by Stephen Karam
November 7-24, 2013

Finalist for the 2012 Pulitzer Prize for Drama, hailed as one of the "Top 10 Plays of 2011" by The New York Times, New York Magazine and Newsday

If to live is to suffer, then Joseph and Charles Douaihy are more alive than most. Their father has died in a tragic accident and their ailing uncle is losing it — putting the brothers' once unbreakable sense of humor to the test. Amidst all this, Joseph's eccentric boss is pressuring him to write a memoir about his family's distant connection Kahlil Gibran, author of The Prophet. With unexplained chronic pain and the fate of his reeling family on his shoulders, Joseph's health, sanity, and insurance coverage are on the line.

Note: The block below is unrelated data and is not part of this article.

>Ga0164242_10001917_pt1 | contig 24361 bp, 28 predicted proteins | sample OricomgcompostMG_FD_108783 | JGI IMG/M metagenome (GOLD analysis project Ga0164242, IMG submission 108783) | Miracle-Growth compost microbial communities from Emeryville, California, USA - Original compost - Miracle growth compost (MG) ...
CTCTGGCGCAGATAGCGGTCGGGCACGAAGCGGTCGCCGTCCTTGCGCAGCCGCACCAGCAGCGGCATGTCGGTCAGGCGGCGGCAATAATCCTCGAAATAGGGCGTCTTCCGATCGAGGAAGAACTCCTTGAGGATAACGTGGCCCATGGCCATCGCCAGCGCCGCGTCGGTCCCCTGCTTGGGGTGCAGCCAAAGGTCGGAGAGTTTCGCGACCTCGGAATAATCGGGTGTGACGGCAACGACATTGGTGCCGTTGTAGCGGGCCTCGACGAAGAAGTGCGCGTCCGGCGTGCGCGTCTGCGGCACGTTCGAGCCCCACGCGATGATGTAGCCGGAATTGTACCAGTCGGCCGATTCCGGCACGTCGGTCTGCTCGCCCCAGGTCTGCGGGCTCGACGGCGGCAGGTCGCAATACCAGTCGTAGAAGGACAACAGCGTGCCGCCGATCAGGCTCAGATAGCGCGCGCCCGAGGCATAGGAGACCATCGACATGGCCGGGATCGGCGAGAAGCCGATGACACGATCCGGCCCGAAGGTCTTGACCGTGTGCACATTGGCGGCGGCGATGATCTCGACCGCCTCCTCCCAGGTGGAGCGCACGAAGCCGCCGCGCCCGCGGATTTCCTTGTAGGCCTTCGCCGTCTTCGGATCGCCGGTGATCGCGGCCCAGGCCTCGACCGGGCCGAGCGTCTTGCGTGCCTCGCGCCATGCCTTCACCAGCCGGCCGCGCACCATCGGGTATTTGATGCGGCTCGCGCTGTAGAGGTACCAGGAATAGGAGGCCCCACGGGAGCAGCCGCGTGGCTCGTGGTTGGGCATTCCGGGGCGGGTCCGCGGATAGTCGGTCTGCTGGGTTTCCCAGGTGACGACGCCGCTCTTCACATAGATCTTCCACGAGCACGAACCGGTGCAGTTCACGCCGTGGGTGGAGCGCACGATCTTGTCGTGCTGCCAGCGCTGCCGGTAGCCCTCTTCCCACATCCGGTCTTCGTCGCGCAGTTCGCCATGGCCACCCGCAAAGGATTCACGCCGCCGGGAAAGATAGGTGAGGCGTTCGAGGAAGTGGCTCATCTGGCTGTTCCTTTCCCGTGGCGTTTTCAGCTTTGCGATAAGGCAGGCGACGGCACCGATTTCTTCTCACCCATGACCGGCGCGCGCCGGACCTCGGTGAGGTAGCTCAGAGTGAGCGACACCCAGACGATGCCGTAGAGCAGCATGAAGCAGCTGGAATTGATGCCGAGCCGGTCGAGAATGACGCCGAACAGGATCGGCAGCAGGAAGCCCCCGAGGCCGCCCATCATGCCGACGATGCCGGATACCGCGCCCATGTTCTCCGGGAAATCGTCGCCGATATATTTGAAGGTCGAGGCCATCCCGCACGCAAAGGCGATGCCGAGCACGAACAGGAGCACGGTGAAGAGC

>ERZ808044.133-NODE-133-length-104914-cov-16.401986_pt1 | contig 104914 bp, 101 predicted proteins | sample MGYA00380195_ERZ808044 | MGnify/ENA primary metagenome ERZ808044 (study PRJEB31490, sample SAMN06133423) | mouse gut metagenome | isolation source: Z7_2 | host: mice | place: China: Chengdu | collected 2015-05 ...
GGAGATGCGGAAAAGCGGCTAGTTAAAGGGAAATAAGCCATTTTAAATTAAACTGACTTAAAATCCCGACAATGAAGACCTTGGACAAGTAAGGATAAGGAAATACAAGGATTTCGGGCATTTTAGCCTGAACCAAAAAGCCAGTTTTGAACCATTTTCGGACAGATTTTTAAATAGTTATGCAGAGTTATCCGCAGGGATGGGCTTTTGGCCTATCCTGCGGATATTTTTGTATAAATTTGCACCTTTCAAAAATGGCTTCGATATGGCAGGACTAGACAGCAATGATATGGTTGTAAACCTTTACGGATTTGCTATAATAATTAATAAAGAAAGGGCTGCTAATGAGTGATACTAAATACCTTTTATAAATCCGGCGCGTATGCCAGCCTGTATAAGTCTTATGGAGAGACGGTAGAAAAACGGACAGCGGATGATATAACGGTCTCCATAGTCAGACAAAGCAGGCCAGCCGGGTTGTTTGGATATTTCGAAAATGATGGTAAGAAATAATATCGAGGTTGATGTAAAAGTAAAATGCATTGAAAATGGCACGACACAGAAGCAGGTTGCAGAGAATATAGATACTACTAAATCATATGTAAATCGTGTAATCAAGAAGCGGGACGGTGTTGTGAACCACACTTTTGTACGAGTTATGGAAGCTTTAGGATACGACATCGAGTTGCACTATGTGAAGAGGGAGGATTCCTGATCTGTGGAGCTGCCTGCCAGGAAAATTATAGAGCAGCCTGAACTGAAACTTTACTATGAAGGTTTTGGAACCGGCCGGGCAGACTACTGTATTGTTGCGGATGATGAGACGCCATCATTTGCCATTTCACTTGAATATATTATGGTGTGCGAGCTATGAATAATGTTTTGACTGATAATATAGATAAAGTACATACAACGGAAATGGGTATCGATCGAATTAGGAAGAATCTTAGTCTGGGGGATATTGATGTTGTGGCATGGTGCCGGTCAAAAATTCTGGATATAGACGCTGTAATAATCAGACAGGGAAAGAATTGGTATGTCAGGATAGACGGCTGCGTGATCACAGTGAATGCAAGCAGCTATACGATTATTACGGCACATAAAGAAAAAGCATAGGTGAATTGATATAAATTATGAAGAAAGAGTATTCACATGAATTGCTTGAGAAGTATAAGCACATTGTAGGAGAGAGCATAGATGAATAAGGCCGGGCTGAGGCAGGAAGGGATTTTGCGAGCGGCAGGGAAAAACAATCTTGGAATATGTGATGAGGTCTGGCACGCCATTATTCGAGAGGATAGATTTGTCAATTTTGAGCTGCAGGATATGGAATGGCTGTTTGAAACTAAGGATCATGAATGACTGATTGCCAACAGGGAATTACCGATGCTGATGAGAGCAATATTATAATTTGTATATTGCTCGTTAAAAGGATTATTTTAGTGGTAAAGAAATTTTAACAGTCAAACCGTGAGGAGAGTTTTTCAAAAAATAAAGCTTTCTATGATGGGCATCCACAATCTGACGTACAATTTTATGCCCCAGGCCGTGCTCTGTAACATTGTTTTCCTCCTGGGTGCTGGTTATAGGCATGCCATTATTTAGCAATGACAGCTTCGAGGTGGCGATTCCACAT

Stephen Karam pens a brutally funny comedy about family, culture, and how we cope with wounds that just won't heal.

To observe that a play about extreme suffering is also explosively funny might seem absurd. But one of the many soul-piercing truths in Sons of the Prophet, the absolutely wonderful new comedy-drama by Stephen Karam, is that life rarely obeys the rules of dramatic consistency, or, for that matter, a fair play.
- Charles Isherwood, The New York Times

Sponsored by
- American Family Insurance
- Custer Financial Services
- Findorff
- Foley & Lardner LLP
- UW Health

Media sponsor
- Our Lives